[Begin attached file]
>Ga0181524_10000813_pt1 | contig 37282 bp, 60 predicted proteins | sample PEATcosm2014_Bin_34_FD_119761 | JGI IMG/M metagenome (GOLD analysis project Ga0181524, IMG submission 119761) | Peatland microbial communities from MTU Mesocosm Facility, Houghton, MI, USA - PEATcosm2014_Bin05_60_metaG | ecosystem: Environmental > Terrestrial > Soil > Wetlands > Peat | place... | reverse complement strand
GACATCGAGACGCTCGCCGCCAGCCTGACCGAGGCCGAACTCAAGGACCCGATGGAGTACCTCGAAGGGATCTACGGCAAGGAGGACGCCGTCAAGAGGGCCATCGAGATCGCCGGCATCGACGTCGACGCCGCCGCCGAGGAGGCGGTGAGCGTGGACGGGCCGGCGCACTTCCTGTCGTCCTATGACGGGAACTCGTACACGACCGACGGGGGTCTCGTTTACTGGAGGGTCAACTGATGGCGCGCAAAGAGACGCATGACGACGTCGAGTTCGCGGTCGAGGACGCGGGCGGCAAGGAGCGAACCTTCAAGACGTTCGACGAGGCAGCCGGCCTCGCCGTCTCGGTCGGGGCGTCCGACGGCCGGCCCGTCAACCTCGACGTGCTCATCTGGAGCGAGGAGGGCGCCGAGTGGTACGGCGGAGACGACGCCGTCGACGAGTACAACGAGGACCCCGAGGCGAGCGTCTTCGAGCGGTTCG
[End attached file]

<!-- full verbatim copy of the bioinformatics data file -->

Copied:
>Ga0181524_10000813_pt1 | contig 37282 bp, 60 predicted proteins | sample PEATcosm2014_Bin_34_FD_119761 | JGI IMG/M metagenome (GOLD analysis project Ga0181524, IMG submission 119761) | Peatland microbial communities from MTU Mesocosm Facility, Houghton, MI, USA - PEATcosm2014_Bin05_60_metaG | ecosystem: Environmental > Terrestrial > Soil > Wetlands > Peat | place... | reverse complement strand
GACATCGAGACGCTCGCCGCCAGCCTGACCGAGGCCGAACTCAAGGACCCGATGGAGTACCTCGAAGGGATCTACGGCAAGGAGGACGCCGTCAAGAGGGCCATCGAGATCGCCGGCATCGACGTCGACGCCGCCGCCGAGGAGGCGGTGAGCGTGGACGGGCCGGCGCACTTCCTGTCGTCCTATGACGGGAACTCGTACACGACCGACGGGGGTCTCGTTTACTGGAGGGTCAACTGATGGCGCGCAAAGAGACGCATGACGACGTCGAGTTCGCGGTCGAGGACGCGGGCGGCAAGGAGCGAACCTTCAAGACGTTCGACGAGGCAGCCGGCCTCGCCGTCTCGGTCGGGGCGTCCGACGGCCGGCCCGTCAACCTCGACGTGCTCATCTGGAGCGAGGAGGGCGCCGAGTGGTACGGCGGAGACGACGCCGTCGACGAGTACAACGAGGACCCCGAGGCGAGCGTCTTCGAGCGGTTCG